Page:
The DNA of Murder with Paul Holes (Hayu) – streaming review

After the arrest of the Golden State Killer/East Area Rapist in 2018, investigator and scientist Paul Holes retired from the Contra Costa County police force.  He has hardly had an idle day since.  The DNA of Murder is a ten part series of individual cold case investigations, following Paul Holes and an array of his ex-associates from the lab to the original crime scenes of horrific murders.

With audio now being the fastest growing sector of digital entertainment, the hosts of true crime podcasts become as fond and familiar to their audience as those documentary hosts once only met via the small screen. Bringing his considerable presence to the podcast ‘Jensen and Holes – The Murder Squad’, Paul Holes last year became known to a new audience that may not have been aware of his real life involvement in the take down of such a prolific rapist and serial killer.

Paul Holes has given comment to the Golden State Killer case on many a podcast and documentary in the last few years (both prior and after the high profile arrest). The DNA of Murder is the first television series devoted to Holes investigating murders outside of his long career in law enforcement.  Though a few years ago we may have thought it bizarre for a celebrity to emerge from such a field, Paul Holes has found a niche that perhaps never previously existed, which is that of true crime celebrity – not as an entertainer, but as a solid contributor with a proven background in both science and police investigation.

Bringing his forensic experience to cases that have run of leads or otherwise grown stale, Hole’s new investigative focus is placed on recovered DNA being cross referenced to other reported crimes, and the re-involvement of family members that have been at a loss since their loved ones were inexplicably taken away from them.  Paul Holes is a natural diplomat, never going full schmaltz but also giving genuine consideration to the lives of the victims as well as who it was that brought about their deaths.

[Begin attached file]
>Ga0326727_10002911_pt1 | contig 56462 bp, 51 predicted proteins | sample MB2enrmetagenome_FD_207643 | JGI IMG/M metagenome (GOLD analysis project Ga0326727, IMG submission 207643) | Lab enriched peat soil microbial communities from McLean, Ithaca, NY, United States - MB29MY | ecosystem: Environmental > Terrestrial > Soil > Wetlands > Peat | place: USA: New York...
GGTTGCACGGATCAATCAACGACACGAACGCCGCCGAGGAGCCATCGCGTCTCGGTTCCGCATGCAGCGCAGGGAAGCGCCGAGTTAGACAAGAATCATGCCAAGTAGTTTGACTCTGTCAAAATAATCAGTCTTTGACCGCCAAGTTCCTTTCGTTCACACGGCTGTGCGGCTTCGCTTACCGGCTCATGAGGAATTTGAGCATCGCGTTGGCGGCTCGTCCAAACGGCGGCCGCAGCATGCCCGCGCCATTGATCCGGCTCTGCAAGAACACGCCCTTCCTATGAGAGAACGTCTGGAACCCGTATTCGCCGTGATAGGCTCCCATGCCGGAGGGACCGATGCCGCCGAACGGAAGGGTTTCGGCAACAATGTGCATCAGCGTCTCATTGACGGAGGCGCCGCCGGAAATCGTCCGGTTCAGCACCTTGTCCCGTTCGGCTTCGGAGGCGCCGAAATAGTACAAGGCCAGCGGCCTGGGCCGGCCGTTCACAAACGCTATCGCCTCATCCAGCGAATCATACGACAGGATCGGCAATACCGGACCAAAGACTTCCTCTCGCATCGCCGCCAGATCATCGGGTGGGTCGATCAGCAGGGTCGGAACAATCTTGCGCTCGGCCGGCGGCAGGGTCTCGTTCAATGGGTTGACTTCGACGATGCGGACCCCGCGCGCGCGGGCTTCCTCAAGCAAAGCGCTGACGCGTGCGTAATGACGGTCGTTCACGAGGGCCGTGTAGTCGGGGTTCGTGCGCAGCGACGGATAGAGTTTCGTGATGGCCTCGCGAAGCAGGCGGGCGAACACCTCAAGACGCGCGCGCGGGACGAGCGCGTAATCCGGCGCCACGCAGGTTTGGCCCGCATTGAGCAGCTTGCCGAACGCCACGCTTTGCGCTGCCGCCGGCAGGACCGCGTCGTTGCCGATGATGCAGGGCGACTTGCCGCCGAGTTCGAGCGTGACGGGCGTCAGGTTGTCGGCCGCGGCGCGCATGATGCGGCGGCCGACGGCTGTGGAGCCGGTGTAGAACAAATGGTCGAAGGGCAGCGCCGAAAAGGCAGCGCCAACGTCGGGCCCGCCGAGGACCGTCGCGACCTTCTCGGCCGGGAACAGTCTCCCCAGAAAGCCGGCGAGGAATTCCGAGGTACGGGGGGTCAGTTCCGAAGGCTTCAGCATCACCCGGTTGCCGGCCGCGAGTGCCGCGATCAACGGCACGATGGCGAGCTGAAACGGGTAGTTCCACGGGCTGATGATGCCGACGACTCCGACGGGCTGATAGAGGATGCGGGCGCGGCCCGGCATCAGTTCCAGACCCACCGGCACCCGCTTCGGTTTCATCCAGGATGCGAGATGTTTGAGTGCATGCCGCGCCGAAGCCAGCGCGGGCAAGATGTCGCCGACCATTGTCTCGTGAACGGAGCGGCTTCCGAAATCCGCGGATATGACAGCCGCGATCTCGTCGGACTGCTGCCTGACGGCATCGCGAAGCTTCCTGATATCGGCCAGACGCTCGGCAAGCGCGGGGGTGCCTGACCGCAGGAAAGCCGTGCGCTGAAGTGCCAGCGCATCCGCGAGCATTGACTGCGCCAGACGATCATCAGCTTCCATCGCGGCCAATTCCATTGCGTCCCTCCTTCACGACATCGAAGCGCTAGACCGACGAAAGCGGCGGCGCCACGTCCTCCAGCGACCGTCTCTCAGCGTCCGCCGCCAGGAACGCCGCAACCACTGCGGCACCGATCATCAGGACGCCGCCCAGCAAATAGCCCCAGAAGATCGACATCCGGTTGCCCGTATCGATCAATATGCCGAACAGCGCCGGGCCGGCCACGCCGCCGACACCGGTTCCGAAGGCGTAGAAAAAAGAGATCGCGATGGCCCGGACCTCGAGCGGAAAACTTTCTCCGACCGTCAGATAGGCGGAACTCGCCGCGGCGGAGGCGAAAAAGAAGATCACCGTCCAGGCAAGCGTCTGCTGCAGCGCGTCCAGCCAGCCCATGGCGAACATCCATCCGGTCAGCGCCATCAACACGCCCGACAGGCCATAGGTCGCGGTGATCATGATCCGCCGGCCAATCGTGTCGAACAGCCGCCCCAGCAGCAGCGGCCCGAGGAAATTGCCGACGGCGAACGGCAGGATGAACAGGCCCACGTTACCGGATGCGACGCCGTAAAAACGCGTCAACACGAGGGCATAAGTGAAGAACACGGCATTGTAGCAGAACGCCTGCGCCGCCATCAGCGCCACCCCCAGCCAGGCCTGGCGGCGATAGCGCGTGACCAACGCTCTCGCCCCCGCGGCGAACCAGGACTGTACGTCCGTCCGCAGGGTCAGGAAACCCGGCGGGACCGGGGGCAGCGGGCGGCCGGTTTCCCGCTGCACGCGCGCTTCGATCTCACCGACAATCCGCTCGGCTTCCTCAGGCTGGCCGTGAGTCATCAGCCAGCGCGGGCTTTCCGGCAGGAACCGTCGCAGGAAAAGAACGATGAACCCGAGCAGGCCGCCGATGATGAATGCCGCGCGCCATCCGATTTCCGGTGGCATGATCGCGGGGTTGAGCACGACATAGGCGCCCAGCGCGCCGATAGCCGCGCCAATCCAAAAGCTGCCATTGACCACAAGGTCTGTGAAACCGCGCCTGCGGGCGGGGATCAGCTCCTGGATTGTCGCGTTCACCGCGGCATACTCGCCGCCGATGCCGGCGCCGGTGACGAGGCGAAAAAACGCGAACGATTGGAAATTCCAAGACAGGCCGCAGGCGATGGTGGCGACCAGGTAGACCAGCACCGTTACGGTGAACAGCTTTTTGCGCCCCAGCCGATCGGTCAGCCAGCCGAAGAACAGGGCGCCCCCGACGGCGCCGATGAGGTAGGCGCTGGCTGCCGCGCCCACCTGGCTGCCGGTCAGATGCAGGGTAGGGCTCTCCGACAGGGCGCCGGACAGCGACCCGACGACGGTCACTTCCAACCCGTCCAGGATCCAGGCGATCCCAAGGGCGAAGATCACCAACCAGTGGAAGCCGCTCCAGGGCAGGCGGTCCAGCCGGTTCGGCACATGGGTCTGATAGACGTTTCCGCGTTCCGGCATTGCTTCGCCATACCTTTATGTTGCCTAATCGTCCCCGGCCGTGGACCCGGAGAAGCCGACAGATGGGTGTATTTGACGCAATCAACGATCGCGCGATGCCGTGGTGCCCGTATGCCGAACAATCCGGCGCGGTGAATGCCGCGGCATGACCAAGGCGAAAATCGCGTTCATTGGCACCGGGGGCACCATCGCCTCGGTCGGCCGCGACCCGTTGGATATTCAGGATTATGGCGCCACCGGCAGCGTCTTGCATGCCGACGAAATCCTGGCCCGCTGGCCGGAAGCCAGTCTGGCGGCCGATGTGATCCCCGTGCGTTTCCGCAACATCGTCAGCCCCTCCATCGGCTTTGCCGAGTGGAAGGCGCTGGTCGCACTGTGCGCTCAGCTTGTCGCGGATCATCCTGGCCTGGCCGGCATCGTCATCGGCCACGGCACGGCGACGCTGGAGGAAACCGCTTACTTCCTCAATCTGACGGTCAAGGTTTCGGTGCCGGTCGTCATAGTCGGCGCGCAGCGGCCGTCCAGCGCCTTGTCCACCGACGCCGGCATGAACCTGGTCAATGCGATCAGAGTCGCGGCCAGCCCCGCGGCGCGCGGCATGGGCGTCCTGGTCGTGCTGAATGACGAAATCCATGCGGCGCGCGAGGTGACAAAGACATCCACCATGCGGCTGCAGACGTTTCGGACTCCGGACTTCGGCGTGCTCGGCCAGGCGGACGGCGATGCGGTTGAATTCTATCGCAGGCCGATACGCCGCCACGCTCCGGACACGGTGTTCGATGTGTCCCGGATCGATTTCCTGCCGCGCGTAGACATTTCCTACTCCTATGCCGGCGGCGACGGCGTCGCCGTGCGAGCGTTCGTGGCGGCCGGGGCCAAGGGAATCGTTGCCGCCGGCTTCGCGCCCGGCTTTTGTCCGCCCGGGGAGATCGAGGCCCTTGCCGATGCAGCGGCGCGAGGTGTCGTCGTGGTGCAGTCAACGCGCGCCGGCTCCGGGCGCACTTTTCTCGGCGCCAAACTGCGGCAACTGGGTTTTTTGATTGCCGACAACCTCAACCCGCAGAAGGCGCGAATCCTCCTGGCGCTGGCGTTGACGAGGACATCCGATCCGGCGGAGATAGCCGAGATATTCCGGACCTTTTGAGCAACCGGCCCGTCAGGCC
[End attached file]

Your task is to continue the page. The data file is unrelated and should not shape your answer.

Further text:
It is intriguing to see what might be further discovered in a cold case with the added benefits of new advances in forensic examination. Paul Holes sits down with the current investigators in charge, tramps around the original crime scenes and re-interviews witnesses, family members and possible suspects (though much less of the latter, for obvious reasons).  Next, Holes ponders over it all either alone in his lab or bounces it off a selection of colleagues.

This is not to say there isn’t a lot of your expected reality show staging – the interactions between Holes and his co-investigators for example are really just a means of providing backstory and for the viewer to feel they are witnessing the conception of theories with illustrations as to how they intend to proceed.  This method of TV true crime investigation isn’t new, but it is relatively new to Australian productions which funnily enough, often follow on in this nature from podcasts of the same true crime cases.  It is a bit of a trend, but it also feels overly dramatic for an Australian viewer to view.

Holes always comes across as one of those people that you want to see walk in, assess a situation, and then supply considered measures of calm and weighted advice.  If Paul Holes pops up in other related fields on our screens or in our ears in the future, none of us will be surprised.  He’s a resource not currently being wasted.

The DNA of Murder aired late 2019 on Oxygen Channel. For Australians right now seeking a follow up fix to their true crime podcasts, the show can be viewed its entirety now on the streaming platform Hayu.

Andy Thompson

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